The Lonestar State has the highest percentage of overweight adult males at 75.5%, only second to Alabama’s 75.9%. There are plenty of attempts to educate the population on how to eat — nutritional charts and dietary recommendations, for instance — but these are not solutions. The majority of us know that we need to consume more vegetables, but we are less compliant to do so because we don’t enjoy being told what to eat (maybe more so what NOT to eat). Our diet is really a personal relationship with food. We need personalized methods to improve our individual ways of eating. Instead of a massive health campaign telling people to eat healthier and exercise more, a more impacting solution would be to create a healthier environment that empowers people to learn and care for themselves. In other words: get cookin’. In particular, get young males like myself into kitchens to cook for our family and friends.
I got the idea from Coolio’s recent (and amazing) cookbook, Cookin’ with Coolio: 5 Star Meals at a 1 Star Price. The former multi-platinum rapper grew up poor with little knowledge about food, stating that he had the skill of making something out of nothing. He learned how to cook, probably something unique amongst the male youth of his childhood community. What is cool about Cookin’ with Coolio, is that it empowers young men to build confidence, take control of their health, and potentially prevent obesity by learning how to successfully cook real food at home on a tight budget. By presenting his personal story as a living example, Coolio shares his recipes and cooking techniques so that people in lower-income situations can utilize their resources to become successful “Kitchen Pimps”. Taken at face value, this cookbook might seem like a comical sales gimmick, but Cookin’ with Coolio is a masterpiece for public health and could benefit thousands suffering from malnutrition and obesity.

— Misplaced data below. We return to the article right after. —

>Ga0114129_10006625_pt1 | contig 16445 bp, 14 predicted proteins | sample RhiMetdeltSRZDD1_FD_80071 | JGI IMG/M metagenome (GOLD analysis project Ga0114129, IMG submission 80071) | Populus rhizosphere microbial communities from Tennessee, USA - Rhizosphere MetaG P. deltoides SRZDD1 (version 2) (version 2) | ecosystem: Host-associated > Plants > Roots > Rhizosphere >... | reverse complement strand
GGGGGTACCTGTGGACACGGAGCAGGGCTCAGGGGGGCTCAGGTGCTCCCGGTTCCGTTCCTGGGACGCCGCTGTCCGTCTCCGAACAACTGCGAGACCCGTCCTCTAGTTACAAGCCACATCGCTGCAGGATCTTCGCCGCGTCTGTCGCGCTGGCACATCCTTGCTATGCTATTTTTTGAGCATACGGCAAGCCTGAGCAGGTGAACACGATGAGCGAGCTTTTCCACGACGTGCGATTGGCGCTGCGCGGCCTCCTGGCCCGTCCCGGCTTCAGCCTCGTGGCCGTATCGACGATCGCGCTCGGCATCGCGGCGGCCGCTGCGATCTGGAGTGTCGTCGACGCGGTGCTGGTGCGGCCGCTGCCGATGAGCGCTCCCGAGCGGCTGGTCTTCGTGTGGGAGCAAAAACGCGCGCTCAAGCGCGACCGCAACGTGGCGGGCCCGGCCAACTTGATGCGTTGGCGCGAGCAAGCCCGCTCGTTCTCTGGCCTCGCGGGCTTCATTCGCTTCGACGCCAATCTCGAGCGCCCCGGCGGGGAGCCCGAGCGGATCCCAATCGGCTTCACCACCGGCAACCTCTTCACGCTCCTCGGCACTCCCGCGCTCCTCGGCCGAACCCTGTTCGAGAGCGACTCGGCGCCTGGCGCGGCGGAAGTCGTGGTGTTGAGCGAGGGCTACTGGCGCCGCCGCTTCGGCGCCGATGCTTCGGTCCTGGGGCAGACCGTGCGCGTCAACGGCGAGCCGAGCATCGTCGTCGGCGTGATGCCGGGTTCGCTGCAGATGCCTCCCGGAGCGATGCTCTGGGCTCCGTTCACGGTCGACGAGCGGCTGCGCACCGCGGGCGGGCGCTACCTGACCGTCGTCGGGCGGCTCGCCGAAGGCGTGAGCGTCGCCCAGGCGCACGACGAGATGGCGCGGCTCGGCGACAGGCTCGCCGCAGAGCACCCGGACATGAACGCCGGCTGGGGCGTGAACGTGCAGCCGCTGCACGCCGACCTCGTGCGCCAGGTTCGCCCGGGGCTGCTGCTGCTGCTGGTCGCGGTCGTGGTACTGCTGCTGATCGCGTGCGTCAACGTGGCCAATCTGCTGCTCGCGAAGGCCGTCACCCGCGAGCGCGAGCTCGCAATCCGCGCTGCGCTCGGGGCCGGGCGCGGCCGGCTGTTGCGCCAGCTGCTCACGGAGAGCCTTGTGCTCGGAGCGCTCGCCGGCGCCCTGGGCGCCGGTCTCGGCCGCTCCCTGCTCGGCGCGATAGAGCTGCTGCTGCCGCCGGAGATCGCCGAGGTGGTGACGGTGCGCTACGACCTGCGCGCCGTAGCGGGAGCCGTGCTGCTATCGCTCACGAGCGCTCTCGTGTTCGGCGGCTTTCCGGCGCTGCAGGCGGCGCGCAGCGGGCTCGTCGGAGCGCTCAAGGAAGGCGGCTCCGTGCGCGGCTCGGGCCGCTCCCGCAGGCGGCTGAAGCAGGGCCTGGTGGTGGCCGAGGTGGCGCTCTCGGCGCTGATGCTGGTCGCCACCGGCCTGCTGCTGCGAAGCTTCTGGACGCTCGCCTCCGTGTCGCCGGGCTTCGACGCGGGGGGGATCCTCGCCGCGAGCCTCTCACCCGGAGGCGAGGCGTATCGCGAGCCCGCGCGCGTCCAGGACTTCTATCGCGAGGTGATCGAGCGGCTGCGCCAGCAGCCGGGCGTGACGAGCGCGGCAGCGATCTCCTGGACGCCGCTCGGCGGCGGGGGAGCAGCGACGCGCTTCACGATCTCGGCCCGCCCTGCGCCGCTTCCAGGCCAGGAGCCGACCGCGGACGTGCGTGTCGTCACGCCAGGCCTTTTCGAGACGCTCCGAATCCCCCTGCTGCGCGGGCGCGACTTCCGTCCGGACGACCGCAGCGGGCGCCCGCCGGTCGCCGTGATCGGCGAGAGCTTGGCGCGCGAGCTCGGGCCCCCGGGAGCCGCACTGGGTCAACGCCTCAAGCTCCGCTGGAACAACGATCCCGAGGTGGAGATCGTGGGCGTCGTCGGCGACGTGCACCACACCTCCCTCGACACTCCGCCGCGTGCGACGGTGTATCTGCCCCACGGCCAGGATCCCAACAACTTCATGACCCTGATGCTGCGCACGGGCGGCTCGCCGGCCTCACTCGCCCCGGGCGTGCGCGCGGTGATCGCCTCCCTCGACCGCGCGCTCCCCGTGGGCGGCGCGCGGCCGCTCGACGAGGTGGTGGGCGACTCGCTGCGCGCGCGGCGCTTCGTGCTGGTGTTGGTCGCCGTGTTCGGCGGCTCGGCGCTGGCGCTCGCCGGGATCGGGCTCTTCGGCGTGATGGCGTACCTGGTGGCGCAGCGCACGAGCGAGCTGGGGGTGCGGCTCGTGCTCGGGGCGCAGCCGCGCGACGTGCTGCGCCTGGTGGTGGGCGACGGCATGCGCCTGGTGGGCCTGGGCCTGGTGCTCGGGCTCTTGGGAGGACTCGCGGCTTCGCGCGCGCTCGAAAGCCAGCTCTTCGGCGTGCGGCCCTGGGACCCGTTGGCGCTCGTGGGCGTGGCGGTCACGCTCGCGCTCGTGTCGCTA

How does Kitchen Pimpin’ prevent obesity?
Cookin’ with Coolio helped me realize that home cooking is more than a luxury; it is an approach to solving the obesity epidemic. There are many people that are too reliant on fake industrial foods, and “[Coolio] want[s] people to know that just because you’re poor, you don’t have to eat fast food every day.” Eating healthy food is more complicated when you are in a difficult economic situation. Some people insist that we need to eat only vegetables grown locally and spend a lot more for our food. Coolio argues that is not necessary for most: “Whole Foods and Gelson’s have a lot of great stuff, but [normal grocery stores] have everything you need to make haute cuisine at home.” Kitchen Pimpin’ and learning the art of “The Ghetto Gourmet” brings awareness to the more realistic problem and solution in our national obesity epidemic that people need to learn more about food and how to cook at home. Instead of focusing all of our attention on paying more for ethical foods (which isn’t necessarily a bad thing), we should educate the population about food and create the environments and resources needed to get people cooking. Continue reading